Google updates its algorithm close to 600 times a year. Most are minor updates, under-the-hood tweaks that are barely noticeable. But some updates, like Google Penguin and Google Panda, are major algorithm updates that can affect millions of websites, either sending additional SEO juice, or a hit in rankings.
This was the case for at least two updates in February: on February 1, and another on February 6. We saw fluctuations in our own clients’ analytics during these periods. Google has yet to comment on the update.
February 1, 2017: Unnamed Major Update
There are numerous theories flying around online, some arguing it has to do with the previous Google Panda, others saying it has to do with link building and content.
This chart shows the sessions for one of our clients drop about 69% from February 1 to February 2. It also dropped 65% from the previous period. While this does not prove a correlation, it does seem to indicate volatility on the day the algorithm was updated as compared to the previous period.
Some users from Black Hat SEO forum, Black Hat World, believe that websites employing PBN strategies were most affected, while others believe that these links are just slow in getting indexed by Google. This claim is dubious as some agencies (such as Arcalea), do not engage in Black hat SEO tactics but were still affected by the algorithm change.
February 6, 2017: Unnamed Major Update
Barely a week later, we saw more signs that Google had updated its core ranking algorithm. Barry Schwartz of SEO Round Table was one of the first to notice. His post highlights evidence from Mozcast, SERP Metrics, Algoroo, AccuRanker, and Rankrager- all tools that index and measure the most minute changes in Google’s ranking algorithm.
These charts are taken from AccuRanker and RankRanger. These two websites are specifically designed to track fluctuations in the SERPs, and report a measure of volatility (called “Grump Rating” by AccuRanker and “Risk Level” by RankRanger). In both charts, the algorithm was most volatile when the algorithm was updated on February 1 and 6.
Glenn Gabe from G-Squared Interactive came up with a few possible explanations for the Feb 7 update based on a few observations:
- Changes from Google Panda: In January 2016, Google’s Panda update became part of the core algorithm. The update sought to give higher quality sites more visibility, and lower the rank of lower quality sites. Gabe believes that Panda might be connected because of the change in the relevancy of certain queries.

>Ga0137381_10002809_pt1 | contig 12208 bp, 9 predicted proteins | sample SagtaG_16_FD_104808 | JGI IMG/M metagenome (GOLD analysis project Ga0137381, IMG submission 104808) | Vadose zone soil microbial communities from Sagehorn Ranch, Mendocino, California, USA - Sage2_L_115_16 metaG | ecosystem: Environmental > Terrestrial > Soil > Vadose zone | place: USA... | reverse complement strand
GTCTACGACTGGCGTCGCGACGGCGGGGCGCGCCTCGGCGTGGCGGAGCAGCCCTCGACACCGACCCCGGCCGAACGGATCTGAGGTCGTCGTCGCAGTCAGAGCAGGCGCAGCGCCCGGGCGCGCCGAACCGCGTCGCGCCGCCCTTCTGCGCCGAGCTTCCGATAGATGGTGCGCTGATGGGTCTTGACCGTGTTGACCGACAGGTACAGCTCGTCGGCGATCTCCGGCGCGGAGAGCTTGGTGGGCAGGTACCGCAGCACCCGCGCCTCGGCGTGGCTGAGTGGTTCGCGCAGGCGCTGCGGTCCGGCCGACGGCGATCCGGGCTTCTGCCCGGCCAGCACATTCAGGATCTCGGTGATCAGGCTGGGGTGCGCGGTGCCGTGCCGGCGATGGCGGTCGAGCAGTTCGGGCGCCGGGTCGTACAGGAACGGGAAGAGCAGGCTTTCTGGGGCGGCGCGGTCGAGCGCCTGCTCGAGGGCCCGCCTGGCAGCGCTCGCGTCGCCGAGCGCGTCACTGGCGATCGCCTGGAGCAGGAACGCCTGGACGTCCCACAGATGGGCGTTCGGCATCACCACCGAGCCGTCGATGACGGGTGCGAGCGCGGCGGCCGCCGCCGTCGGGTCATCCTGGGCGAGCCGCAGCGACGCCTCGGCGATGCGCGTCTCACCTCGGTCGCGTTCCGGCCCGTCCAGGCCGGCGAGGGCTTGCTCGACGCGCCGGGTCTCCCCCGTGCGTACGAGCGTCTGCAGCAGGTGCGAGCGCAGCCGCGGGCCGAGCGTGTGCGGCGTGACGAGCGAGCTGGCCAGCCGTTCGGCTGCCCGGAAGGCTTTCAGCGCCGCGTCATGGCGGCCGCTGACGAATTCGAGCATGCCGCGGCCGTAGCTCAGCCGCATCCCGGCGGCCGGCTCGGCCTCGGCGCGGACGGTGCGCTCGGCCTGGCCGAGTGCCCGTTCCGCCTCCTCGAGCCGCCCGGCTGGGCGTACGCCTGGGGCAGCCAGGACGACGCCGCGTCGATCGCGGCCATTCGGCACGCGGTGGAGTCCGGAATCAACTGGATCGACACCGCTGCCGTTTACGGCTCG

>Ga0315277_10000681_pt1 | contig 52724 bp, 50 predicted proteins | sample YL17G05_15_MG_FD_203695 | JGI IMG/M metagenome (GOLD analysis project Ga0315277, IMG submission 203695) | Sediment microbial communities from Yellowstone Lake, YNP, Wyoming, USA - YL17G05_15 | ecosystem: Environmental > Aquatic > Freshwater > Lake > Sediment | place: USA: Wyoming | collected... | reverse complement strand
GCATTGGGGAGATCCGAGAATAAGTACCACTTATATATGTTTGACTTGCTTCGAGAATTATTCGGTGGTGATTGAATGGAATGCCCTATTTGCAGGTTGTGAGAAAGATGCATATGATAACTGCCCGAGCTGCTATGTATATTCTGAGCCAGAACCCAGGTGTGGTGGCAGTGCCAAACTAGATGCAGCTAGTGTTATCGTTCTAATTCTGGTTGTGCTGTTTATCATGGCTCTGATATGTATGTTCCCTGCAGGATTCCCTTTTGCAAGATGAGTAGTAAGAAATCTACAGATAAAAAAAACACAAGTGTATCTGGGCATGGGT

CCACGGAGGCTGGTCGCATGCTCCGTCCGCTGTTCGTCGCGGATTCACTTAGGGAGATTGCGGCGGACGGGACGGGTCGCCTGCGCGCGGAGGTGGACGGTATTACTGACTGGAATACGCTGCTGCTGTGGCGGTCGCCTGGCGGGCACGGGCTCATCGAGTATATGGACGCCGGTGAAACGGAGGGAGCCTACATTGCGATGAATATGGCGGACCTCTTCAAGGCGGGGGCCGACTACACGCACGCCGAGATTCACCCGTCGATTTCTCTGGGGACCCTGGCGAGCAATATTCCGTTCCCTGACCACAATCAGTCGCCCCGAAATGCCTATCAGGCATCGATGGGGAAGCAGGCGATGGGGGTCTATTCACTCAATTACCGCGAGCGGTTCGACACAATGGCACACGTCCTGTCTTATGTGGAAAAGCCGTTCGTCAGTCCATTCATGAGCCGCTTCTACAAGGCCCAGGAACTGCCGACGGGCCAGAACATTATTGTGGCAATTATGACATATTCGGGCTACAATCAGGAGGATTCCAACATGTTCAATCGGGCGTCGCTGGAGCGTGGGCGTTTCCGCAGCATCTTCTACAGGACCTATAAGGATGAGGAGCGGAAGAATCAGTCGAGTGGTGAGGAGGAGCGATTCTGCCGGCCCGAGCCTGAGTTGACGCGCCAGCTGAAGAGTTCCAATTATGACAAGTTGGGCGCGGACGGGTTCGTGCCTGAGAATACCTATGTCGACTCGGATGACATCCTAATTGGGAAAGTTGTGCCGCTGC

- Low-quality user engagement/ UI issues: websites that created negative user experiences, such as spammy ads, broken menus, and interfaces have long affected Google algorithms, so it’s likely this one is no different. Gabe noticed a drop in websites with poor mobile UX problems.
- Thin/ Low-quality content: Some web pages featured little content or content that simply wasn’t relevant to the user. Gabe’s websites impacted negatively had keywords that lead to pages with content, but the admin was either too ignorant or too complacent to update the pages with more valuable content.
- Mobile Responsiveness: Make sure your website is mobile-optimized, meaning it can be accessed from both a desktop/ laptop computer, as well as a mobile device like a smartphone. Google reads unresponsive sites as sites that don’t want to be found.
Two Significant Updates, Few Answers
A majority of the SEO industry agree that Google had in fact updated its core algorithm on both the 1st and 7th of February. Many agree that it likely targeted websites employing black PBN strategies, although there are anecdotes (including us!) that show something else may be going on. Whatever the case may be, Google is remaining silent.
- For a list of all the updates to Google’s algorithm, big or small, check out Moz’s Google Algorithm Change History page.
- Be sure to look up MozCast as well, an index of fluctuations in Google’s algorithm, displayed as a weather forecast.
- Read up on our article on Google RankBrain, a huge signal that affects Google’s main algorithm, Hummingbird.
- Follow the Arcalea Blog for more updates on Google’s search engine.